The route is currently scheduled as a trial, though service may be expanded in the future if the connection proves popular.

As this flight is an international connection, security screening will be conducted at Akureyri Airport, and it can only be booked in conjunction with an Icelandair international flight.

Looking ahead

Tómas Ingason, Director of Revenue, Service, and Marketing at Icelandair stated to the press:  “The international connection from Akureyri has received a very positive reception right from the start, as it significantly shortens travel time for Northerners to Icelandair’s European destinations. With this connection, we also aim to promote better distribution of travellers around the country and stimulate increased demand for trips to Akureyri, especially during the winter. It’s exciting to announce that those who took the first flight from Akureyri this morning are on their way to various destinations across Europe, including Berlin, Brussels, Frankfurt, Tenerife, Dublin, London, Copenhagen, and Helsinki.”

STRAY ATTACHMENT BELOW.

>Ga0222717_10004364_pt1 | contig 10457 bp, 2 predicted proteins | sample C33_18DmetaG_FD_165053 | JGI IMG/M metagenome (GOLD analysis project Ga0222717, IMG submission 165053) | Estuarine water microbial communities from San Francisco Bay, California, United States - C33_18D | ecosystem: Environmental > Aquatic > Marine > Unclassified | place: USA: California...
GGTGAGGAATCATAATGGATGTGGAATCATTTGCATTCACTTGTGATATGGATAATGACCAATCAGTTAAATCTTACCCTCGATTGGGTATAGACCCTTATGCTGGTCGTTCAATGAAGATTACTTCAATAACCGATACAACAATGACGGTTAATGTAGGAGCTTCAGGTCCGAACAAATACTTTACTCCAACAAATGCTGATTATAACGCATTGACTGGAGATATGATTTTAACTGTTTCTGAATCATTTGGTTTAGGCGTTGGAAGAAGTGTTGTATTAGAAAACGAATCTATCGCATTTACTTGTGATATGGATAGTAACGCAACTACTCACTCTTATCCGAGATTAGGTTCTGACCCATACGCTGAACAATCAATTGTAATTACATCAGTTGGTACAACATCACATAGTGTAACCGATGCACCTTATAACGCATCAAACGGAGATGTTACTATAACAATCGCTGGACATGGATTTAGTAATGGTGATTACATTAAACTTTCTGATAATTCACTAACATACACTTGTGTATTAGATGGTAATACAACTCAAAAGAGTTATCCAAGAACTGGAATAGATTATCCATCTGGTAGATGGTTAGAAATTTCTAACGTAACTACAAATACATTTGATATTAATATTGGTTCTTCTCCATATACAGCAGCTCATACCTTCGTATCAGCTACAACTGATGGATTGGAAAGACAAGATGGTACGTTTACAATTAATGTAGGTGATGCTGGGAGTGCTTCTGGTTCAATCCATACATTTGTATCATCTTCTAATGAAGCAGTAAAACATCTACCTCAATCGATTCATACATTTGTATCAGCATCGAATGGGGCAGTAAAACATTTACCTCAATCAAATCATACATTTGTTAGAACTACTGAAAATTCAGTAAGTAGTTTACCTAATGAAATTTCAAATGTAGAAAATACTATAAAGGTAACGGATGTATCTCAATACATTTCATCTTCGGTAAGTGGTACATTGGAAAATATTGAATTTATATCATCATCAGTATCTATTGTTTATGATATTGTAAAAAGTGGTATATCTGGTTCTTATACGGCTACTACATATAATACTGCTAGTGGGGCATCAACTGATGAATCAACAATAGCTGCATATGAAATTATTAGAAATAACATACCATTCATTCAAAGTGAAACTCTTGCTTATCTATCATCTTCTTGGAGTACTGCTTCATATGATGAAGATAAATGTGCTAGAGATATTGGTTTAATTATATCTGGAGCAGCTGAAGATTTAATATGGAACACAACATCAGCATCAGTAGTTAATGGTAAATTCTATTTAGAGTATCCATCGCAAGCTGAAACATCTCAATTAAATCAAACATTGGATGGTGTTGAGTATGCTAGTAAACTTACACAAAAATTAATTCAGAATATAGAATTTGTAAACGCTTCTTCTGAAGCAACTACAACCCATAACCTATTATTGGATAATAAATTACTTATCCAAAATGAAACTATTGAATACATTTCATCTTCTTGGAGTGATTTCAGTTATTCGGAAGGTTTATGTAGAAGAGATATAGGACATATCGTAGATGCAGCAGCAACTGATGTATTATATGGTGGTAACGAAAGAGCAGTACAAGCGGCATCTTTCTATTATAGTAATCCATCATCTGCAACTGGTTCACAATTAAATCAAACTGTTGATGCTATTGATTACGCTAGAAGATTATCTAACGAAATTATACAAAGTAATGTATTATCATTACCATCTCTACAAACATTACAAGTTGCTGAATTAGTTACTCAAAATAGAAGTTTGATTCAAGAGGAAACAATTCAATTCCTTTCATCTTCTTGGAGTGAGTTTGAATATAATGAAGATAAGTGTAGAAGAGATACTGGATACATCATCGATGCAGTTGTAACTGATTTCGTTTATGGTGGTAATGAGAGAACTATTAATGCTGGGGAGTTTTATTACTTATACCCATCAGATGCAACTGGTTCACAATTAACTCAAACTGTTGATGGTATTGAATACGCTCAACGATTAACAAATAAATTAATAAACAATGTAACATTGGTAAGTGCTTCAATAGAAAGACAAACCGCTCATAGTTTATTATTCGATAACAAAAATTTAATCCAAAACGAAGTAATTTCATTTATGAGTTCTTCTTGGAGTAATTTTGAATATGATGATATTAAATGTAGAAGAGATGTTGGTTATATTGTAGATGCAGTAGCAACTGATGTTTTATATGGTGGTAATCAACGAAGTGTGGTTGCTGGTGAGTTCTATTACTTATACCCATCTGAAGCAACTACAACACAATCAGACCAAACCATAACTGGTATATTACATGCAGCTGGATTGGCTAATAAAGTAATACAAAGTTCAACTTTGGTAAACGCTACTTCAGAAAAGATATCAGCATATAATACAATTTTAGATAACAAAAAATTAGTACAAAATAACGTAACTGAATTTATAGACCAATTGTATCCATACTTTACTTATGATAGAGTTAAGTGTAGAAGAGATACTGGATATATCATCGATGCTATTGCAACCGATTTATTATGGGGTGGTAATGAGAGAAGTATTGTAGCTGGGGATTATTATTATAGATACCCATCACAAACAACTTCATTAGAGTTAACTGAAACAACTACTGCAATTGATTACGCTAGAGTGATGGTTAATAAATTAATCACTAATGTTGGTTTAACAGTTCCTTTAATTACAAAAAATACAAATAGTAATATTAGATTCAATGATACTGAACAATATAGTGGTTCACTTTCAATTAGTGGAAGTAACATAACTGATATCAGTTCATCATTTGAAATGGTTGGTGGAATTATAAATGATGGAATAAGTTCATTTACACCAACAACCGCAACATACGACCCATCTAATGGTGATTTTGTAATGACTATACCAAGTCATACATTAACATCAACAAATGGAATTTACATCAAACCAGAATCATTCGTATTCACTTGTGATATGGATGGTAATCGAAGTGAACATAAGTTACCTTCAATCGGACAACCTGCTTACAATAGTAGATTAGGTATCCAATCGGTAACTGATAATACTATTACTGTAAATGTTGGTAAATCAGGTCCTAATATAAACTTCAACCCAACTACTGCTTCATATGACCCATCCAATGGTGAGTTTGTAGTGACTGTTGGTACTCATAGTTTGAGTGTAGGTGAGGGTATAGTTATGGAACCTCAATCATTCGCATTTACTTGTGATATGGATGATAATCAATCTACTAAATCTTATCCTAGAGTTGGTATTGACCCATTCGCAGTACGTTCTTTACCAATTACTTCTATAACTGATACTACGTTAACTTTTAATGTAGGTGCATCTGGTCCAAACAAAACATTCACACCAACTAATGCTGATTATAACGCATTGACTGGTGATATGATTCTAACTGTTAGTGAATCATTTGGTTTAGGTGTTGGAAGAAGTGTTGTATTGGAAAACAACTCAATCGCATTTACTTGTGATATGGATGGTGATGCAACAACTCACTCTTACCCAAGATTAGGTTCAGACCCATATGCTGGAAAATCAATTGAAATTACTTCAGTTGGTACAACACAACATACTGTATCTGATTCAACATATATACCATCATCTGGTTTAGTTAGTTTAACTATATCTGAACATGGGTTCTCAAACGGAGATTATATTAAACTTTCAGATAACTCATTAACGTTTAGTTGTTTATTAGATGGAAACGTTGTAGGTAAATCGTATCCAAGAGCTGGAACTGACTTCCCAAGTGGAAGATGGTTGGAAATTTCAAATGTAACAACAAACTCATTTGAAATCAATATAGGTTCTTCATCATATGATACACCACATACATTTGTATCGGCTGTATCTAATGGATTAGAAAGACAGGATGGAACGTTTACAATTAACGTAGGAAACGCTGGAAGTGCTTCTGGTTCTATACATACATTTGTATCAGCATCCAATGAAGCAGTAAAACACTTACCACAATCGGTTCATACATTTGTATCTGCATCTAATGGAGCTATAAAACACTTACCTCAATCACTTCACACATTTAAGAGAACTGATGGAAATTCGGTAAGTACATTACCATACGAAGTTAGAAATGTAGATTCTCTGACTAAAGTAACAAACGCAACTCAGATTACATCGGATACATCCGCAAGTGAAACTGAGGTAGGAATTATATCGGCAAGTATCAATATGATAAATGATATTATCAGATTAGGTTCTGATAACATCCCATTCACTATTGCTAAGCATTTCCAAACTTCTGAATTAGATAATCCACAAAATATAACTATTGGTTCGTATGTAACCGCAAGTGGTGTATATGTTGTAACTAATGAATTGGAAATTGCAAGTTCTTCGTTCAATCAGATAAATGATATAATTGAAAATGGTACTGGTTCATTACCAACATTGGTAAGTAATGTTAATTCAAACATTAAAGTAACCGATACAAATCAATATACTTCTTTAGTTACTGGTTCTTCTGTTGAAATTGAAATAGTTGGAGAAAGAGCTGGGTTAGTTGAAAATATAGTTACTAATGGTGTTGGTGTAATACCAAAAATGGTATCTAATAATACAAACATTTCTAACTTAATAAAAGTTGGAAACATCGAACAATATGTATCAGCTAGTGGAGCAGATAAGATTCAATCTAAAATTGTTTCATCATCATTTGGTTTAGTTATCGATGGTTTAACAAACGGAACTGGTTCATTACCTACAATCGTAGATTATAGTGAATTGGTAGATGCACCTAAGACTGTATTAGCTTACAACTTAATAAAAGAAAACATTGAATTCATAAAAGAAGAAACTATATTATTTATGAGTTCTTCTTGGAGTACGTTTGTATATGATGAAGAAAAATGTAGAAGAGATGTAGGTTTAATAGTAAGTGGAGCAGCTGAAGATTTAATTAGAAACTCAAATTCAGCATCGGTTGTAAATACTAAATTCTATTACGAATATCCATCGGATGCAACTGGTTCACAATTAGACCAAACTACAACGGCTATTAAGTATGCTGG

Record Number of Travellers Denied Entry at Keflavík Airport

Keflavík Airport

Keflavík Airport has registered a record 258 denials of entry this year, mostly in association with suspected criminal activity. The Suðurnes police have also been active in investigating smuggling and money laundering cases and have made significant seizures.

258 travellers denied entry in 2023

Keflavík Airport has seen a record number of passengers denied entry, with 258 denial cases recorded so far this year. Most denials are linked to individuals’ connections to criminal activities, Mbl.is reports.

Last year, the Suðurnes police investigated 69 cases related to drug smuggling, money laundering, and illegal export of cash. This year, 58 such cases have been reported. In many of these cases, as reported by Mbl.is, suspects were arrested at Keflavík Airport either upon arrival or due to suspicions of carrying illicit funds when departing.

Significant seizures at the border

Authorities have seized 65 kg of cocaine, 14,000 tablets of oxycontin, 1,800 tablets of contalgin, 100 kg of cannabis, amphetamine base, and other banned substances. Additionally, ISK 60 million [$432,000/€410,000] in cash has been confiscated.